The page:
Agriculture and the environment of our planet are closely linked. Farmers, ranchers, fishermen and those working daily to produce food and agriculture products understand the critical interface between their work and the natural resource base. But the very nature of agricultural production is changing at a rapid pace.
As farmers across the world adopt new systems of crop production, what are the impacts on water and soil quality? How can production systems of crops, livestock and aquaculture be more productive and “climate smart”? How can farmers of all scales be more productive while conserving water and soil? How can we sustainably feed a rising global middle class without destroying our natural resource base?
As agriculture moves through rapid technological changes across the globe, the environment is impacted in both positive and negative ways. Technological changes can contribute to greater productivity, helping us meet the increasing global demand for food and agriculture products while using fewer resources and inputs.
Since 2010, Global Harvest Initiative has been tracking agricultural productivity worldwide with its GAP Report®. This annual report monitors progress being made toward increasing sustainable global agricultural output, which must double to feed the world’s population in 2050. The 2014 report indicated productivity in agriculture is not accelerating fast enough to meet the expected agricultural demand by 2050 through sustainable practices. Investment is needed in understanding and implementing proven strategies that boost productivity and conserve the natural resource base.
Adopting technologies and farming practices that result in more output from existing resources—known as total factor productivity (TFP)—is measured as the ratio of agricultural outputs (gross crop and livestock output) to inputs (land, labor, fertilizer, machinery and livestock) (See graphic).
TFP results from adopting such strategies as better and more resilient genetics in crops and livestock, shifting to better practices for applying fertilizer and crop protection products, and better animal care and disease management.
It is vital to understand this interface between agricultural productivity and the environment so that we can better conserve natural resources, adapt to climate change, adapt to consumer preferences, and improve the lives of producers and consumers across the agricultural value chain. Unfortunately, understanding of how technological change and productivity growth in agriculture affect environmental outcomes is limited and based more on anecdote than on systematic empirical research.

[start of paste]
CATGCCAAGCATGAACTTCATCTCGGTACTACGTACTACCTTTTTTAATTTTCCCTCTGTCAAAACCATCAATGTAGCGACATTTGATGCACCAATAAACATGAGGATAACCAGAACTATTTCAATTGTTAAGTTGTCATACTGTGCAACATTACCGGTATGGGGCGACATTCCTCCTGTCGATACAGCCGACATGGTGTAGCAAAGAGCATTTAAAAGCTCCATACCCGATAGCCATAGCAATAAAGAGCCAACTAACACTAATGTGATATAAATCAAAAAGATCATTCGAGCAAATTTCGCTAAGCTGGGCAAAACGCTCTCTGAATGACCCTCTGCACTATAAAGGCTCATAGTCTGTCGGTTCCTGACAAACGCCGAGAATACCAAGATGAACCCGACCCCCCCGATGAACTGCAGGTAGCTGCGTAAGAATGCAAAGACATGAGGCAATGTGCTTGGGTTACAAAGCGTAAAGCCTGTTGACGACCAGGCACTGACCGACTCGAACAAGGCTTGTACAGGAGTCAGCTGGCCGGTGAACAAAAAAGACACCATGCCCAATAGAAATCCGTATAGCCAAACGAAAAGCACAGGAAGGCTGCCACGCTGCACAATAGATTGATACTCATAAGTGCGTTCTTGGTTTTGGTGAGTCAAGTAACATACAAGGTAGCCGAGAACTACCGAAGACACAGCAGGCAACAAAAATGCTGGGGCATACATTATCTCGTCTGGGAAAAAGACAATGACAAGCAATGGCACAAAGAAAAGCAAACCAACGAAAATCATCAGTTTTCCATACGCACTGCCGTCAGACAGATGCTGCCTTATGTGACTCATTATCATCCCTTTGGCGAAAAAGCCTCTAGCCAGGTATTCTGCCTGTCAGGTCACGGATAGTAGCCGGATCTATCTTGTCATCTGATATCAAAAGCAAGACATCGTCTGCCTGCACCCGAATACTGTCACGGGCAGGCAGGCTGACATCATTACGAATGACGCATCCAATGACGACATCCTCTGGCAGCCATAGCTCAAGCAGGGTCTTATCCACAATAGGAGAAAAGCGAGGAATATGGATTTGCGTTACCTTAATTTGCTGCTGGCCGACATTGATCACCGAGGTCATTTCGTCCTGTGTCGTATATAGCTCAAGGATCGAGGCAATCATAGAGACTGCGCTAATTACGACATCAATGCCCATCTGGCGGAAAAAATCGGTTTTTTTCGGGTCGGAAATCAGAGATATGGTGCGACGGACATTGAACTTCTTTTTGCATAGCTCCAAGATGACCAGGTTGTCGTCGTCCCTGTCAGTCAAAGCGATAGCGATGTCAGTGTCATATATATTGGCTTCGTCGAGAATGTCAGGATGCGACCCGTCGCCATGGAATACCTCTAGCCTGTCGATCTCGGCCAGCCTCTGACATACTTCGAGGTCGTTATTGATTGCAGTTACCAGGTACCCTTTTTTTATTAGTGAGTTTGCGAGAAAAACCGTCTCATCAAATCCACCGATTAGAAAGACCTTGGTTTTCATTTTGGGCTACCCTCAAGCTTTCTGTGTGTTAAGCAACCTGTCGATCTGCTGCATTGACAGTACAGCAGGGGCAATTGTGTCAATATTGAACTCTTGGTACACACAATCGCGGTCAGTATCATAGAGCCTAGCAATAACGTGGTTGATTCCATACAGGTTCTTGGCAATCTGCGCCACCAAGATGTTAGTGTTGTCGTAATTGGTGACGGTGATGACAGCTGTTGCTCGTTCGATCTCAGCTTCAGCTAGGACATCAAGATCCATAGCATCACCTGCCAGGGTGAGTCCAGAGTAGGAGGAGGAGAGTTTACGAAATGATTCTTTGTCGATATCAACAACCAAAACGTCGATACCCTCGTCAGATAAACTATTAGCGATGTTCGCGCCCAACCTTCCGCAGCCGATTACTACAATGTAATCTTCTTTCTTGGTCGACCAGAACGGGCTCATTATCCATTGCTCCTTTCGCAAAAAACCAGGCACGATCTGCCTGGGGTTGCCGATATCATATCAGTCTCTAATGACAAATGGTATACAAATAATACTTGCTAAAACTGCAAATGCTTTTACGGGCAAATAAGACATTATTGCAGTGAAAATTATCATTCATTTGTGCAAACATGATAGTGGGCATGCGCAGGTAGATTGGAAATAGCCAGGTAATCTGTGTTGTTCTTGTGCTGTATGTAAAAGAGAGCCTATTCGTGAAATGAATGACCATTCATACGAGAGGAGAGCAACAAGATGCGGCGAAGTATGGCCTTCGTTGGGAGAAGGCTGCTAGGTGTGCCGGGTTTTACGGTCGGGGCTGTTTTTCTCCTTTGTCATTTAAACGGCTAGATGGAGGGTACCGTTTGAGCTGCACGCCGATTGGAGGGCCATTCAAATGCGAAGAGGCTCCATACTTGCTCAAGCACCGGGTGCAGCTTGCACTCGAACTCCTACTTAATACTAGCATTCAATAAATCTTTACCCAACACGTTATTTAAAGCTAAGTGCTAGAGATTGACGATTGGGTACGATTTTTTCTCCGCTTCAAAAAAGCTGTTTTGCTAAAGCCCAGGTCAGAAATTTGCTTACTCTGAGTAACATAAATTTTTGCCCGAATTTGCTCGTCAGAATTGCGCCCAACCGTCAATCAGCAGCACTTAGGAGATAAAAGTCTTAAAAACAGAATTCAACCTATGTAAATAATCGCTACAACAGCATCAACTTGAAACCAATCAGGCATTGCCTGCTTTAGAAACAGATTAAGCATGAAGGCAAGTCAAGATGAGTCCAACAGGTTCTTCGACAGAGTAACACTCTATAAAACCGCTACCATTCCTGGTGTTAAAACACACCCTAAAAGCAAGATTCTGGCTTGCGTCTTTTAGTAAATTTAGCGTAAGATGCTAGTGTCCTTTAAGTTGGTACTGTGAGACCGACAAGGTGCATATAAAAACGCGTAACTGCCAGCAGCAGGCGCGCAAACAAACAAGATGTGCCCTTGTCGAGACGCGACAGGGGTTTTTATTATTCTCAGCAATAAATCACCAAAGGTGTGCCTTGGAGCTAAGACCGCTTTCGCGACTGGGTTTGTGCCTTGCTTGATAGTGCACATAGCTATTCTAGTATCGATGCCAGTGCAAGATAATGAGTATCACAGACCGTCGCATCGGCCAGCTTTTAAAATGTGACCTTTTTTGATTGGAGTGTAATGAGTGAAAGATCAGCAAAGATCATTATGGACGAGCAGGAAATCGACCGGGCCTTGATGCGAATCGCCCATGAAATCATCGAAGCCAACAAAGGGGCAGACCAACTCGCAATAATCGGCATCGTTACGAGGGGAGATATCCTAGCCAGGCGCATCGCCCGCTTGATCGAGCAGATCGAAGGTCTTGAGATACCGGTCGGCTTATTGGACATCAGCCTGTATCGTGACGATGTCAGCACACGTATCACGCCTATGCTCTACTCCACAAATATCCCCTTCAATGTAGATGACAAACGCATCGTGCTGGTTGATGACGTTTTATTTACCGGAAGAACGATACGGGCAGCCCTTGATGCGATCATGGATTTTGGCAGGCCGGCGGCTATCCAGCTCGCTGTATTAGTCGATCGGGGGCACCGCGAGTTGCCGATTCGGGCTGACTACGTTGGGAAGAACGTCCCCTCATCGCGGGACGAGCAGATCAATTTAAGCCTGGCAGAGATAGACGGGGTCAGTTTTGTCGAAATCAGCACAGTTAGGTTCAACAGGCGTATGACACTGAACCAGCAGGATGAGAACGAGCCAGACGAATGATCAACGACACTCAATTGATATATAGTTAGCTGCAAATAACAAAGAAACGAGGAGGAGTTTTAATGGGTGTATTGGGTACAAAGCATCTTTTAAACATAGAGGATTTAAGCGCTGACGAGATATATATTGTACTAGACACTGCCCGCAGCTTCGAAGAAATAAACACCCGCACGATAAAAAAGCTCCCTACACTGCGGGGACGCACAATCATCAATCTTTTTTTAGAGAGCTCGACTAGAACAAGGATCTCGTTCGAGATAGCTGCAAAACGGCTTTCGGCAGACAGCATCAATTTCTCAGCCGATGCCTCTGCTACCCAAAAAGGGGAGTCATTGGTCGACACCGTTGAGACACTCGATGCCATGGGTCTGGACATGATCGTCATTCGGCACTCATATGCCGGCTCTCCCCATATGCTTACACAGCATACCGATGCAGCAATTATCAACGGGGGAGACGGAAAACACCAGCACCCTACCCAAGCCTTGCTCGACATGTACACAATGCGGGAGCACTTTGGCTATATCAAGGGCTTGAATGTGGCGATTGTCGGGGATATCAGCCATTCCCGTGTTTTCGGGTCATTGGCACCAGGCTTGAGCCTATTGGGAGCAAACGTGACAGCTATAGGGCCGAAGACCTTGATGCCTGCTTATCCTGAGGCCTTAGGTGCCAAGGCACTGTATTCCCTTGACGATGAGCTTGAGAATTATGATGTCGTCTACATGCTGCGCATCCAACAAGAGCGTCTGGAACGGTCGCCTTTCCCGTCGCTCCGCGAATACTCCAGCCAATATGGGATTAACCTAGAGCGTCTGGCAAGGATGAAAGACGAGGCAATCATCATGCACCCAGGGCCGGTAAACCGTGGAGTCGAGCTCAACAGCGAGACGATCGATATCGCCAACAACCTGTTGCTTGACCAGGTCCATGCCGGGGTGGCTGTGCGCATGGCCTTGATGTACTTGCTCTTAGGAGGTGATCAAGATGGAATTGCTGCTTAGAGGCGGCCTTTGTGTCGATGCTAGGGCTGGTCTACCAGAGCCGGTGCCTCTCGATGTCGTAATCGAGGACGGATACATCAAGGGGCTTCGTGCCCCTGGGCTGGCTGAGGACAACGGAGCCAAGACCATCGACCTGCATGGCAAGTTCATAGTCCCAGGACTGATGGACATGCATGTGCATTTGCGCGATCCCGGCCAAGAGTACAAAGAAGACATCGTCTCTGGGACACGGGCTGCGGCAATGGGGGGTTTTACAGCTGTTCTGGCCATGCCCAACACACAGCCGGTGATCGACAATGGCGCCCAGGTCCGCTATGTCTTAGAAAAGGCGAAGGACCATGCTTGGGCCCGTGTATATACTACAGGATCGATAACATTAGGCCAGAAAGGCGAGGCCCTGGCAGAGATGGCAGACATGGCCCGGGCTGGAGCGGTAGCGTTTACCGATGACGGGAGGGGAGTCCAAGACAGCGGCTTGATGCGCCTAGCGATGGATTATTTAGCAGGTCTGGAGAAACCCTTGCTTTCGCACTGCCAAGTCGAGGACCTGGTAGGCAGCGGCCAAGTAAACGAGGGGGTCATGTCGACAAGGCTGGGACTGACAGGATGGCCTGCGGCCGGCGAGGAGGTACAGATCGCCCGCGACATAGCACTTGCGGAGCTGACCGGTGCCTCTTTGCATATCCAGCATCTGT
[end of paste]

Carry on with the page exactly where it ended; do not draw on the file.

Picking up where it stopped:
In a step toward filling that knowledge gap, international researchers in economics, natural resources, ecology, trade and other social sciences will gather in Washington, D.C., this week to examine the interconnectivity of their respective disciplines, agricultural productivity and the environment.
During the two-day event, the researchers will explore such topics as how productivity growth and technological change affect environmental resources and how to value these resource effects. Research will be presented on topics ranging from land use and greenhouse gas emissions to soil health in Africa and the implications of aquaculture for the environment. An important aspect of the meeting will be to identify areas where further research is needed to expand our understanding of the connections between agricultural productivity growth and the environment.
Much work is needed to achieve the global agricultural productivity growth needed to meet the world’s food needs by 2050 through sustainable practices. Understanding the issues and the knowledge needed is a step forward.
The agricultural productivity conference Wednesday afternoon and Thursday, March 11 and 12, is a collaboration of USDA’s Economic Research Service, Global Harvest Initiative and Farm Foundation, NFP. Register here to attend the conference; seating is limited.
On Wednesday morning, March 11, the Farm Foundation® Forum will examine the “Nexus of Technology, Agricultural Productivity and the Environment”. Information is available here to register to attend the 9 a.m. EDT Forum in person at the National Press Club, or via live audiocast.